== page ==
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Catriona   By: (1850-1894)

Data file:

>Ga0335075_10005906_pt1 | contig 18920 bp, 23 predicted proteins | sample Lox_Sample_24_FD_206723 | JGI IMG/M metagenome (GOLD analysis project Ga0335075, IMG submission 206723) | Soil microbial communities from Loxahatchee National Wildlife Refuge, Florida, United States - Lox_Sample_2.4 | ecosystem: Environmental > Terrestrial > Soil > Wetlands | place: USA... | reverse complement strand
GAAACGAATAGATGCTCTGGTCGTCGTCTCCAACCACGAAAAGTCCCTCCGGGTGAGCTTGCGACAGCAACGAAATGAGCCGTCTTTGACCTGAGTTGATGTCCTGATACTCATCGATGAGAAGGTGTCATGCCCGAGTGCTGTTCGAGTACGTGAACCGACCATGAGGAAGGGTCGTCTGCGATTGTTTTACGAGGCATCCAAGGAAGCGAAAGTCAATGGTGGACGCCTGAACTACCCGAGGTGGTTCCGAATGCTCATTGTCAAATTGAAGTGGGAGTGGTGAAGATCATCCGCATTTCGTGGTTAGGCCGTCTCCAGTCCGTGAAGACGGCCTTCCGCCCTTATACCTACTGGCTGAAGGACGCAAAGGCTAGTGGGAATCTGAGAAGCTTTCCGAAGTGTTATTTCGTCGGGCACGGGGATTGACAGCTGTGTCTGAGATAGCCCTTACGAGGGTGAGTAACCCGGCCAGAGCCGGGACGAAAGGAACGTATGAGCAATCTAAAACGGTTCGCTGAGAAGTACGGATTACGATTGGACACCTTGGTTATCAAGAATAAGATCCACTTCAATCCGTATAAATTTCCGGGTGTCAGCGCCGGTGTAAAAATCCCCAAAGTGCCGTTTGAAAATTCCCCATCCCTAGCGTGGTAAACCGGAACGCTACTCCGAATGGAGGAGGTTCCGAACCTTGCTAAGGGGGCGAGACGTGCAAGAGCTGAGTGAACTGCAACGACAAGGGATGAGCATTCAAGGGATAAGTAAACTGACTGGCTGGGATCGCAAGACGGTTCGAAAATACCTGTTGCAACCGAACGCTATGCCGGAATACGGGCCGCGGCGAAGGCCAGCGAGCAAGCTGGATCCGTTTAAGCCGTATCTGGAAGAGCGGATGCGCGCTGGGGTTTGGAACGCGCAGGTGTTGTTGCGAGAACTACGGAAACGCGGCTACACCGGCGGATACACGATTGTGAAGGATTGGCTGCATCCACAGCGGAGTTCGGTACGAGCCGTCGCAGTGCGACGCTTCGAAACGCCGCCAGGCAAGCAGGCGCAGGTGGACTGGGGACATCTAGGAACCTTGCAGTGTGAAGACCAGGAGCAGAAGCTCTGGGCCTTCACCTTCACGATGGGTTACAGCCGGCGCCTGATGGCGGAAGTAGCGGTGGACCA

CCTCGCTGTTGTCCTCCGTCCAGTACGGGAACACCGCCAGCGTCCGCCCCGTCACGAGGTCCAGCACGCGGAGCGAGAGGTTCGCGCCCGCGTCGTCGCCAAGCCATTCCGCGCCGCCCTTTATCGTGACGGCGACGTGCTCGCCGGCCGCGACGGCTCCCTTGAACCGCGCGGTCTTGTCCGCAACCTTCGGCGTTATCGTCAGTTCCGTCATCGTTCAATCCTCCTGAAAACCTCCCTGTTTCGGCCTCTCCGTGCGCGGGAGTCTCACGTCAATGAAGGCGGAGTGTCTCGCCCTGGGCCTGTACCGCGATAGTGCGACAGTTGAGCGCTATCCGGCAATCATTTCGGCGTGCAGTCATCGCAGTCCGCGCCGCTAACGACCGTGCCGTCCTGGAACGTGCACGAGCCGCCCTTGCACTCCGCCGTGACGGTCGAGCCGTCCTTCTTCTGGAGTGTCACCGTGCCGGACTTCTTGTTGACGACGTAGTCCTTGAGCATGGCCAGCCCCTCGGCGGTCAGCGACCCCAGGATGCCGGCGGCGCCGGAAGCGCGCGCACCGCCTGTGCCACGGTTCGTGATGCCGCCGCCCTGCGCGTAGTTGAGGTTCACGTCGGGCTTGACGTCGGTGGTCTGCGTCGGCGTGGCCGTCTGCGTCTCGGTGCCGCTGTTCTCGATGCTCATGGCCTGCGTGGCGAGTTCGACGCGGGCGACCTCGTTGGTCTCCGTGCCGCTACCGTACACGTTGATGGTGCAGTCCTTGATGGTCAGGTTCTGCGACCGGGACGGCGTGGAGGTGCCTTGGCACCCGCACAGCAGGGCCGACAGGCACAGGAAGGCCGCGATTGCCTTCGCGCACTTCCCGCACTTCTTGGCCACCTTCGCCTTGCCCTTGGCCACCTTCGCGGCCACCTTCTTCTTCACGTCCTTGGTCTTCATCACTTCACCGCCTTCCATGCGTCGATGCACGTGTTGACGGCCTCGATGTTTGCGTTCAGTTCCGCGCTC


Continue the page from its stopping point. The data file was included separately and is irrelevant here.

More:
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Transcribed from the 1904 Cassell and Company edition by David Price, email ccx074@coventry.ac.uk CATRIONA DEDICATION. TO CHARLES BAXTER, Writer to the Signet. My Dear Charles, It is the fate of sequels to disappoint those who have waited for them; and my David, having been left to kick his heels for more than a lustre in the British Linen Company's office, must expect his late re appearance to be greeted with hoots, if not with missiles. Yet, when I remember the days of our explorations, I am not without hope. There should be left in our native city some seed of the elect; some long legged, hot headed youth must repeat to day our dreams and wanderings of so many years ago; he will relish the pleasure, which should have been ours, to follow among named streets and numbered houses the country walks of David Balfour, to identify Dean, and Silvermills, and Broughton, and Hope Park, and Pilrig, and poor old Lochend if it still be standing, and the Figgate Whins if there be any of them left; or to push (on a long holiday) so far afield as Gillane or the Bass. So, perhaps, his eye shall be opened to behold the series of the generations, and he shall weigh with surprise his momentous and nugatory gift of life. You are still as when first I saw, as when I last addressed you in the venerable city which I must always think of as my home. And I have come so far; and the sights and thoughts of my youth pursue me; and I see like a vision the youth of my father, and of his father, and the whole stream of lives flowing down there far in the north, with the sound of laughter and tears, to cast me out in the end, as by a sudden freshet, on these ultimate islands. And I admire and bow my head before the romance of destiny. R. L. S. Vailima, Upolu, Samoa, 1892. CATRIONA Part I THE LORD ADVOCATE CHAPTER I A BEGGAR ON HORSEBACK The 25th day of August, 1751, about two in the afternoon, I, David Balfour, came forth of the British Linen Company, a porter attending me with a bag of money, and some of the chief of these merchants bowing me from their doors. Two days before, and even so late as yestermorning, I was like a beggar man by the wayside, clad in rags, brought down to my last shillings, my companion a condemned traitor, a price set on my own head for a crime with the news of which the country rang. To day I was served heir to my position in life, a landed laird, a bank porter by me carrying my gold, recommendations in my pocket, and (in the words of the saying) the ball directly at my foot. There were two circumstances that served me as ballast to so much sail. The first was the very difficult and deadly business I had still to handle; the second, the place that I was in. The tall, black city, and the numbers and movement and noise of so many folk, made a new world for me, after the moorland braes, the sea sands and the still country sides that I had frequented up to then. The throng of the citizens in particular abashed me. Rankeillor's son was short and small in the girth; his clothes scarce held on me; and it was plain I was ill qualified to strut in the front of a bank porter. It was plain, if I did so, I should but set folk laughing, and (what was worse in my case) set them asking questions. So that I behooved to come by some clothes of my own, and in the meanwhile to walk by the porter's side, and put my hand on his arm as though we were a pair of friends. At a merchant's in the Luckenbooths I had myself fitted out: none too fine, for I had no idea to appear like a beggar on horseback; but comely and responsible, so that servants should respect me. Thence to an armourer's, where I got a plain sword, to suit with my degree in life. I felt safer with the weapon, though (for one so ignorant of defence) it might be called an added danger... Continue reading book >>



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